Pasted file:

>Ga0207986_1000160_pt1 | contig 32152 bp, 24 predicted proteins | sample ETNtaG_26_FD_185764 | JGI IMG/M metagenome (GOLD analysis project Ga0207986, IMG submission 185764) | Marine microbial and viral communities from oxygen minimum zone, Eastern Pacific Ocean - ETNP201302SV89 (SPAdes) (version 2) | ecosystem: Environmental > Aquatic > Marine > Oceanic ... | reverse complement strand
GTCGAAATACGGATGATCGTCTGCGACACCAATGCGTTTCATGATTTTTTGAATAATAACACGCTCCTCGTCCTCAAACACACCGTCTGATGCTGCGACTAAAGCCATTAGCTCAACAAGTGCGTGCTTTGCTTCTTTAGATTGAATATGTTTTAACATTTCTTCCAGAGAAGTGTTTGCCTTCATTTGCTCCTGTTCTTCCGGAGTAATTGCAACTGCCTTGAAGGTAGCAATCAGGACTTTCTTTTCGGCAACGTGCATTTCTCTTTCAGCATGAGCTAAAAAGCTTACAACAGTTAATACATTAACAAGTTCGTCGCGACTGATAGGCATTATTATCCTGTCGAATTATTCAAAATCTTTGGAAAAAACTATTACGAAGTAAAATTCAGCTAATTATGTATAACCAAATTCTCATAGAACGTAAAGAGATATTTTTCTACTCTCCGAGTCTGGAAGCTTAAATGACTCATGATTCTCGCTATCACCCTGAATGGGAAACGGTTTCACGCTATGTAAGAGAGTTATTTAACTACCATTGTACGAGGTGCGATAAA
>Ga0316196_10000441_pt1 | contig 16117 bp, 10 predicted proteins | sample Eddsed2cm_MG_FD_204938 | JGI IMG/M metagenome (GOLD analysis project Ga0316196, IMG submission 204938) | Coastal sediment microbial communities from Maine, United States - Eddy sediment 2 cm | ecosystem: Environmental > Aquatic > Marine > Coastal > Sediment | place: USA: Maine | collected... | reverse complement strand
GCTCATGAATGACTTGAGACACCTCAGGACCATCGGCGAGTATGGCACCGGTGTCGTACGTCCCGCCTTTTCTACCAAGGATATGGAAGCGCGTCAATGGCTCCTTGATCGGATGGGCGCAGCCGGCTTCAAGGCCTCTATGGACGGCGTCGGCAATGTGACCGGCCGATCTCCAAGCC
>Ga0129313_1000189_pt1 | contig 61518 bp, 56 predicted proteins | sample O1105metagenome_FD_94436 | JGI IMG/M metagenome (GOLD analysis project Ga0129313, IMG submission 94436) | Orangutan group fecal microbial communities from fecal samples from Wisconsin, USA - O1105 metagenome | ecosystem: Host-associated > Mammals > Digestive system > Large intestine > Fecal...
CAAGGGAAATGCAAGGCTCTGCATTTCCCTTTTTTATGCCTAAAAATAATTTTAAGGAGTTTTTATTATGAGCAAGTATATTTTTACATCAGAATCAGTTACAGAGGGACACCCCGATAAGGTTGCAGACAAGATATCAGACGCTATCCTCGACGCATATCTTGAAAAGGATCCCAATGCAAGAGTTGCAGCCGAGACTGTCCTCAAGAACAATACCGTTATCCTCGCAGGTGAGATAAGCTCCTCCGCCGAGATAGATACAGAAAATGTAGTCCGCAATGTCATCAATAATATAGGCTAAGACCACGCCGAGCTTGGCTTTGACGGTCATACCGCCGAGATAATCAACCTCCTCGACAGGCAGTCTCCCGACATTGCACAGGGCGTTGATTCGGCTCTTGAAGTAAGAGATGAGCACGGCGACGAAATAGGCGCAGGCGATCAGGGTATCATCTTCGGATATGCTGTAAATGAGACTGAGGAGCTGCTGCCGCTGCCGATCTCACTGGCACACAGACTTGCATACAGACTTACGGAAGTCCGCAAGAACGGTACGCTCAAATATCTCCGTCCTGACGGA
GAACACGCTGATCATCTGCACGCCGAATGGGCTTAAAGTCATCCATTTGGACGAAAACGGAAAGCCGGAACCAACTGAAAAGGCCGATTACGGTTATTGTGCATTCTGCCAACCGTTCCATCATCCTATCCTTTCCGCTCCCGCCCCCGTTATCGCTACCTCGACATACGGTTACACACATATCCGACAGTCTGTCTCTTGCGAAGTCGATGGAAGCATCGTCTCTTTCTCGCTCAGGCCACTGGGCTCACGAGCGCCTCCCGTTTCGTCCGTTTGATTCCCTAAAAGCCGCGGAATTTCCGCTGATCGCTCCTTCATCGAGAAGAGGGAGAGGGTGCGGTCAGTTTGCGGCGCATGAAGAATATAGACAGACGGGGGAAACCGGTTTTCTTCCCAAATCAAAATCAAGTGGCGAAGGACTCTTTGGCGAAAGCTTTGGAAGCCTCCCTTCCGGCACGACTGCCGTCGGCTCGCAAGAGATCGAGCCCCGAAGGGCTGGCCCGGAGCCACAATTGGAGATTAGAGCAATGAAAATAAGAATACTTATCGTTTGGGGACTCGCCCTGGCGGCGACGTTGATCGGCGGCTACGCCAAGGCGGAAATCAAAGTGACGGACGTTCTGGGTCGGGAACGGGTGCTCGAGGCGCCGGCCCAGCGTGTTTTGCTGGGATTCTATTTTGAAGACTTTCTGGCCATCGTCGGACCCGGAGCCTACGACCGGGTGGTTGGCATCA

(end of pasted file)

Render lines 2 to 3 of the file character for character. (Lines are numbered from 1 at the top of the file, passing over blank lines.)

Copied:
GTCGAAATACGGATGATCGTCTGCGACACCAATGCGTTTCATGATTTTTTGAATAATAACACGCTCCTCGTCCTCAAACACACCGTCTGATGCTGCGACTAAAGCCATTAGCTCAACAAGTGCGTGCTTTGCTTCTTTAGATTGAATATGTTTTAACATTTCTTCCAGAGAAGTGTTTGCCTTCATTTGCTCCTGTTCTTCCGGAGTAATTGCAACTGCCTTGAAGGTAGCAATCAGGACTTTCTTTTCGGCAACGTGCATTTCTCTTTCAGCATGAGCTAAAAAGCTTACAACAGTTAATACATTAACAAGTTCGTCGCGACTGATAGGCATTATTATCCTGTCGAATTATTCAAAATCTTTGGAAAAAACTATTACGAAGTAAAATTCAGCTAATTATGTATAACCAAATTCTCATAGAACGTAAAGAGATATTTTTCTACTCTCCGAGTCTGGAAGCTTAAATGACTCATGATTCTCGCTATCACCCTGAATGGGAAACGGTTTCACGCTATGTAAGAGAGTTATTTAACTACCATTGTACGAGGTGCGATAAA
>Ga0316196_10000441_pt1 | contig 16117 bp, 10 predicted proteins | sample Eddsed2cm_MG_FD_204938 | JGI IMG/M metagenome (GOLD analysis project Ga0316196, IMG submission 204938) | Coastal sediment microbial communities from Maine, United States - Eddy sediment 2 cm | ecosystem: Environmental > Aquatic > Marine > Coastal > Sediment | place: USA: Maine | collected... | reverse complement strand